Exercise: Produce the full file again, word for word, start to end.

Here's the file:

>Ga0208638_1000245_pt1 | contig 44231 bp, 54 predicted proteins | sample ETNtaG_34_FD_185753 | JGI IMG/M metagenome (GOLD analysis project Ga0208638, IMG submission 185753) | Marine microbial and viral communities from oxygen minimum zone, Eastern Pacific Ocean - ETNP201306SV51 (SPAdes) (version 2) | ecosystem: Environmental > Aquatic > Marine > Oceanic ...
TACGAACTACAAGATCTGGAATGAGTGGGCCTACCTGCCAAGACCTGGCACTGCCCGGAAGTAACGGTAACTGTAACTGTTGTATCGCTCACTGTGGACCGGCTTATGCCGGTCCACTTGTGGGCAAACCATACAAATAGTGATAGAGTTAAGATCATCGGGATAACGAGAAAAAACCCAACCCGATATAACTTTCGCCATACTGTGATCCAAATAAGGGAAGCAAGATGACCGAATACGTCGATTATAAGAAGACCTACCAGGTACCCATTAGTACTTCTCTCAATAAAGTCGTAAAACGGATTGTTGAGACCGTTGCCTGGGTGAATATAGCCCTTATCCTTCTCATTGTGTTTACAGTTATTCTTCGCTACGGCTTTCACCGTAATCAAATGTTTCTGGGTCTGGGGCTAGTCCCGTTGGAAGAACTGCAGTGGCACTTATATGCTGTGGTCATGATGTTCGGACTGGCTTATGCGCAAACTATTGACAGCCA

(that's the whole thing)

>Ga0208638_1000245_pt1 | contig 44231 bp, 54 predicted proteins | sample ETNtaG_34_FD_185753 | JGI IMG/M metagenome (GOLD analysis project Ga0208638, IMG submission 185753) | Marine microbial and viral communities from oxygen minimum zone, Eastern Pacific Ocean - ETNP201306SV51 (SPAdes) (version 2) | ecosystem: Environmental > Aquatic > Marine > Oceanic ...
TACGAACTACAAGATCTGGAATGAGTGGGCCTACCTGCCAAGACCTGGCACTGCCCGGAAGTAACGGTAACTGTAACTGTTGTATCGCTCACTGTGGACCGGCTTATGCCGGTCCACTTGTGGGCAAACCATACAAATAGTGATAGAGTTAAGATCATCGGGATAACGAGAAAAAACCCAACCCGATATAACTTTCGCCATACTGTGATCCAAATAAGGGAAGCAAGATGACCGAATACGTCGATTATAAGAAGACCTACCAGGTACCCATTAGTACTTCTCTCAATAAAGTCGTAAAACGGATTGTTGAGACCGTTGCCTGGGTGAATATAGCCCTTATCCTTCTCATTGTGTTTACAGTTATTCTTCGCTACGGCTTTCACCGTAATCAAATGTTTCTGGGTCTGGGGCTAGTCCCGTTGGAAGAACTGCAGTGGCACTTATATGCTGTGGTCATGATGTTCGGACTGGCTTATGCGCAAACTATTGACAGCCA